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5 January 2022updated 06 Jan 2022 9:31am

Boris Johnson’s political position has stabilised – but it’s still precarious

The PM has been aided by voters’ anti-lockdown turn but the state of the NHS is an increasing political headache.

By Stephen Bush

Public opinion has turned at just the right time for Boris Johnson. His biggest immediate source of political pain had been that, while opinion within the Conservative Party had shifted away from all but the most moderate of non-pharmaceutical interventions to slow the spread of Covid-19, British public opinion remained firmly restrictionist. 

But an important shift among the third of the country you might call, for lack of a more elegant phrase, “pro-lockdown pre-vaccines”, means that there is now a two-thirds majority against many of the more restrictive non-pharmaceutical interventions.

This means Johnson was able to avoid occupying a position that is either grievously unpopular among voters or among his own MPs in the House of Commons today. While the sense of crisis surrounding his leadership hasn’t been dissipated, it wasn’t deepened by his consecutive encounters with MPs in parliament. 

Of course, his position remains highly fragile, because it is largely sustained by healthcare capacity in England, withstanding the wave of Covid-19 cases, for the moment. The Omicron variant can damage healthcare capacity and society in two ways: the first is the direct toll of people who are gravely ill. The second is the indirect toll of people self-isolating when they test positive.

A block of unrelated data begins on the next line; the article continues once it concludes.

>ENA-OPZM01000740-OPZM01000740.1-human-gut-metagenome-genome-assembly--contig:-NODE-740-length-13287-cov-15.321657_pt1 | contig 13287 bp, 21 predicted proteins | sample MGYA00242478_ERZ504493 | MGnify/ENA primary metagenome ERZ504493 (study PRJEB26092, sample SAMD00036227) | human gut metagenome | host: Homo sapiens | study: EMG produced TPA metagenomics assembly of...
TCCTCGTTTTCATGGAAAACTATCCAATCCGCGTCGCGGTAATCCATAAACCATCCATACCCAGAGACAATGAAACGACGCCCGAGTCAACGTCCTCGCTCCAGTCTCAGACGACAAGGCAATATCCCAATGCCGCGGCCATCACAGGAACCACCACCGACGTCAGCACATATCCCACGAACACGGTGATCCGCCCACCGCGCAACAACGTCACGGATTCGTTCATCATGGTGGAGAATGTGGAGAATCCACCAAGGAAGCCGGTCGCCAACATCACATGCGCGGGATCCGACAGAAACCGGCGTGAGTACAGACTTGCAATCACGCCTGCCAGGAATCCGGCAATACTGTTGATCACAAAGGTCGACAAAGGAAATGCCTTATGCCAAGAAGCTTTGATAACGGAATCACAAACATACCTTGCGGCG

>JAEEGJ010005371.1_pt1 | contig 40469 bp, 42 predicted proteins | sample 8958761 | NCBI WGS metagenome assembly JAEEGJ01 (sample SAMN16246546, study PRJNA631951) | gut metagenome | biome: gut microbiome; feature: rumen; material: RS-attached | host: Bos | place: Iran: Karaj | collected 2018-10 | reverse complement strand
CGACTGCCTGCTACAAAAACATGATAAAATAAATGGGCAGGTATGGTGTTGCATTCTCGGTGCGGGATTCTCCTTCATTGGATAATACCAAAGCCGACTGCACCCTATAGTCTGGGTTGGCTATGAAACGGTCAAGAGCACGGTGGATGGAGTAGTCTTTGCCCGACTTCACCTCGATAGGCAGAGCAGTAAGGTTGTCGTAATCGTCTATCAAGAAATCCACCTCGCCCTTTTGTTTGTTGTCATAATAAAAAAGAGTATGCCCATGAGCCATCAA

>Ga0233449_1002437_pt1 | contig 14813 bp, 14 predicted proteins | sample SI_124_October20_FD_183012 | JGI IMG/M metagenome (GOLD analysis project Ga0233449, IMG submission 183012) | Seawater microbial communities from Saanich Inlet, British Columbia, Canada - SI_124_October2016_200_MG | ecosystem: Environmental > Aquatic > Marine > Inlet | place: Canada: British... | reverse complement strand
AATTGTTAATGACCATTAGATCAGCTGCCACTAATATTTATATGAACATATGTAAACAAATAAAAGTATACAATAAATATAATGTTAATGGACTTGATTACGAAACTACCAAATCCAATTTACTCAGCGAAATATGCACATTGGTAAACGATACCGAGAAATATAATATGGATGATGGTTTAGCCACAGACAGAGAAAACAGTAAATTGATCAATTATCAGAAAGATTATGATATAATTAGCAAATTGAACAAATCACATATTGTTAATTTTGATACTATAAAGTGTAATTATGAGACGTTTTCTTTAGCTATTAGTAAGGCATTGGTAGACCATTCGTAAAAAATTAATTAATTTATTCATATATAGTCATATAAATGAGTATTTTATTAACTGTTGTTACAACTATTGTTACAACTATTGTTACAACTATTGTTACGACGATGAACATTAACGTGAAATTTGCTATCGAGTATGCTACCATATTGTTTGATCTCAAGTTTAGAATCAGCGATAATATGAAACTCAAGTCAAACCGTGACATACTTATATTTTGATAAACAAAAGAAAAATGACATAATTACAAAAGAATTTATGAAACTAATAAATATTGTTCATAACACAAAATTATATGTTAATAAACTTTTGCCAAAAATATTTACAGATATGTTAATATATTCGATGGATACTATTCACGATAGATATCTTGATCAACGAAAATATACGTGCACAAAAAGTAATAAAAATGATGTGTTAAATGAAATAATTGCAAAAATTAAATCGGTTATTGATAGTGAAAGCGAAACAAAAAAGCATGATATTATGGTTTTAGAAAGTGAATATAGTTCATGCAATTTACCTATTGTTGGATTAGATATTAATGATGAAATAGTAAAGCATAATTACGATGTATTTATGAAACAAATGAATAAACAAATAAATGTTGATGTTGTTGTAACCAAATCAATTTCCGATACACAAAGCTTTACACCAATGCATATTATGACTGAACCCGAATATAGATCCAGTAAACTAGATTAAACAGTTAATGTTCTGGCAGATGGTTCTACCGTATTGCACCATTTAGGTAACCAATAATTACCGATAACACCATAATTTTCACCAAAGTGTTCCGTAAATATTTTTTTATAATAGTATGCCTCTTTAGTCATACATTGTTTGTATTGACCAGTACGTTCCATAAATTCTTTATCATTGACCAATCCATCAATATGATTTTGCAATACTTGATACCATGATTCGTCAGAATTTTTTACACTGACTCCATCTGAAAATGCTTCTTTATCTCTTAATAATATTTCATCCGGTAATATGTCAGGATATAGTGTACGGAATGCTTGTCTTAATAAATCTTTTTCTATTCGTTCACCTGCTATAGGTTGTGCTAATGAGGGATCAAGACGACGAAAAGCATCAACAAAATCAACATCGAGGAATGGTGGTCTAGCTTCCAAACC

It may be that neither of those problems, taken together, end up overwhelming NHS capacity, or supply chains, or any other part of public life essential to the functioning of “normal” life for most people in England, but this is not certain. While the news from London hospitals is positive, the average Londoner is five years younger than the average person in the rest of England, and London had a disproportionate number of coronavirus cases in the first wave. Either or both of those things could mean that a wave that does not overwhelm hospitals in London proves more destabilising as Omicron spreads across England. 

The other problem for Johnson is that the argument the NHS in England is “coping fine” with the Omicron variant requires you to be pretty frank about the condition of healthcare before the pandemic: a conversation that is far from comfortable for a party that has been in office for more than a decade. 

Because, as significantly helpful to Johnson as the shift in public opinion on lockdowns is, it is equally unhelpful to the Prime Minister that the public appears to be taking an increasingly dim view of how the government manages the NHS in general. Boris Johnson may well have avoided one headache only to be landed with another, more painful one.

[see also: Without a plan to reform Britain, the Conservatives are at the mercy of Boris Johnson]

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